Fact: the $350 figure is an average cost for the assistance package per household, not just for a set top box. It also includes:

  • Administration costs for Centrelink to advise people if they are eligible, to set up appointments for installation, follow up phone calls and checks
  • A set top box which is accessible for the elderly and people with special needs. The Consumer Expert Group was consulted on the appropriate set top box for the Scheme.
  • Installation of the set top box and any re-wiring, antenna adjustment and demonstrations.
  • An in-home warranty.
  • Access to a free hotline for 12 months following installation.

As Conroy said at the time, if Harvey can do it for less, there’s a profit to be made Gerry, go to it. Now this little furphy has been around since May last year. Where are all the stories of rorts and waste? Sure there some good ole anecdotes, but are you telling me if I didn’t ask around I couldn’t find anyone who has some complaints with something they bought from Gerry Harvey? 

I keep wondering why journalists are so stymied by Abbott, but really the reason is clear – he’s a journalist. The guy was a leader writer for The Australian. He thinks in anecdotes. He thinks the one does actually represent the all. There’s a school with a poor BER spend? Why then $16b was wasted. Gerry Harvey says in an interview that he could do set-top boxes for less? Why then it must be true. Run with it! So when he spouts lines in the same manner that journalists would report them, well geez… what do journalists do… hmmm maybe ask if he is going to go positive?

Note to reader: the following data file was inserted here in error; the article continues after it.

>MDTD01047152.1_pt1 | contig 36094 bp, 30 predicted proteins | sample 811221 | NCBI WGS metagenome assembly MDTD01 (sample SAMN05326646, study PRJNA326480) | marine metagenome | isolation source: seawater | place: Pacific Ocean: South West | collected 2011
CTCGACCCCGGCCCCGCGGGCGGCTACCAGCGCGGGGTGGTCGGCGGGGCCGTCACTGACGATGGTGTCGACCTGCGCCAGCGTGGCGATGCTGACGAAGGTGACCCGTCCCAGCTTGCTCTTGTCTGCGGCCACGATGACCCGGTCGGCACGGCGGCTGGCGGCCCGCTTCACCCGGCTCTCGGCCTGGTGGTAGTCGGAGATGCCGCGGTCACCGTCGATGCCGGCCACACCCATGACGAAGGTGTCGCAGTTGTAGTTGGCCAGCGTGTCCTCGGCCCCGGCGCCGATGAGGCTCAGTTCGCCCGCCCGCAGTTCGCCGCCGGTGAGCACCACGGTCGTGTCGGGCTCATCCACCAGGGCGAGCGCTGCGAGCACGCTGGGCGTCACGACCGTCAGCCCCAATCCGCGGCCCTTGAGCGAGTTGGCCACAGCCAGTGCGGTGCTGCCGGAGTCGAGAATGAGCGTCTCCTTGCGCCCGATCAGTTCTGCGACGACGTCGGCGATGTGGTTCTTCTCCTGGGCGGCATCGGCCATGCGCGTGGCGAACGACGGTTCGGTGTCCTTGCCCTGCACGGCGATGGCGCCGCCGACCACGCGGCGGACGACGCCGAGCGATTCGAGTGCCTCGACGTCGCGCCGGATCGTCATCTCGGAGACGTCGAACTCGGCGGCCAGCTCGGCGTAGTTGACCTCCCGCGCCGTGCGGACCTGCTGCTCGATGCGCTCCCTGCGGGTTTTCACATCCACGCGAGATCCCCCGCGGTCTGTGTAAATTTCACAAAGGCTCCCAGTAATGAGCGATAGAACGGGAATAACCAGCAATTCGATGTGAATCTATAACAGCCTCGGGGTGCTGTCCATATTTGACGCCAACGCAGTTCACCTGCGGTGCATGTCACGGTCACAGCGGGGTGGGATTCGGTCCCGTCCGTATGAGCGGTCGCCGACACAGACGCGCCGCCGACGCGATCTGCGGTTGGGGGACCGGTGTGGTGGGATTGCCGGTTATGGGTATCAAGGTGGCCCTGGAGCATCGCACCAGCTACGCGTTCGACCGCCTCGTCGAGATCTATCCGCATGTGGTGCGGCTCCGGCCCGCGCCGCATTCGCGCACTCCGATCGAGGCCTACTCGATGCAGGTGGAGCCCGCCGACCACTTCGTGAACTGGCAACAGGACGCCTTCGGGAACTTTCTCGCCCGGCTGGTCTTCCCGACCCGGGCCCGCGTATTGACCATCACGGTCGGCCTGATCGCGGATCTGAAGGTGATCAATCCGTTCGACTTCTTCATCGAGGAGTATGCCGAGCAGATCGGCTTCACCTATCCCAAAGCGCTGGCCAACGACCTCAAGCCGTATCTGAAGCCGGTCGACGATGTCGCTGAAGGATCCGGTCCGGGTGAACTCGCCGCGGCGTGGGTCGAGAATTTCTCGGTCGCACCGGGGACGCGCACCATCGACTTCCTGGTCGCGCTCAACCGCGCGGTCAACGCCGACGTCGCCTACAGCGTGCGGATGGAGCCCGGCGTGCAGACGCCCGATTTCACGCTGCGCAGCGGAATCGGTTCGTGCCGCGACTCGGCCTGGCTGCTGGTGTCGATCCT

Most in the press gallery are hamstrung because he thinks like they do. Paul Bongiorno actually had the temerity to stand apart and introduce some facts taking about the fact all credit agencies rate Australia AAA, that the cash rate is lower than when the Howard Govt was in office, and the response was “lower taxes, less waste yada yada yada”. It was a good effort by Bongiorno, but he had little support.

Take this from Abbott yesterday – again nothing new:

Finally, the coalition’s plan for a more prosperous future will try to ensure that our children and grandchildren look back appreciatively on the big decisions this generation has made.

We have a responsibility to ensure that our land is as productive as possible, that’s why we are looking at new dam sites especially in northern Australia which could become a food bowl to Asia.

Sounds wonderful. Geez, I wish it could be so, but here’s the thing – In February 2010, the Northern Australia Land and Water Taskforce released a report. This was a Taskforce that wanted to find good news. It had Bill Hefferrnan as its chairman. Here is a paragraph on ITS FIRST PAGE

The north is not a vacant land. It needs to be actively managed for resilience and sustainability, based on a contemporary and informed understanding of the complexities of the landscape and its people. Contrary to popular belief, water resources in the north are neither unlimited, nor wasted. Equally, the potential for northern Australia to become a ‘food bowl’ is not supported by evidence.

Now I was sitting at home, writing away on a chapter for my book incidentally about how journalists use social media, and I heard that statement by Abbott. I immediately thought, that old chestnut, hasn’t that been shown to be a pipe dream?

A 20 second search on Google found the report. I didn’t link to it, but I did link to this ABC article on it titled

Report kills northern food bowl dream

Now maybe Abbott has some new evidence he can tell us about that has come to light since 2010. We’re all ears Tony, ante up.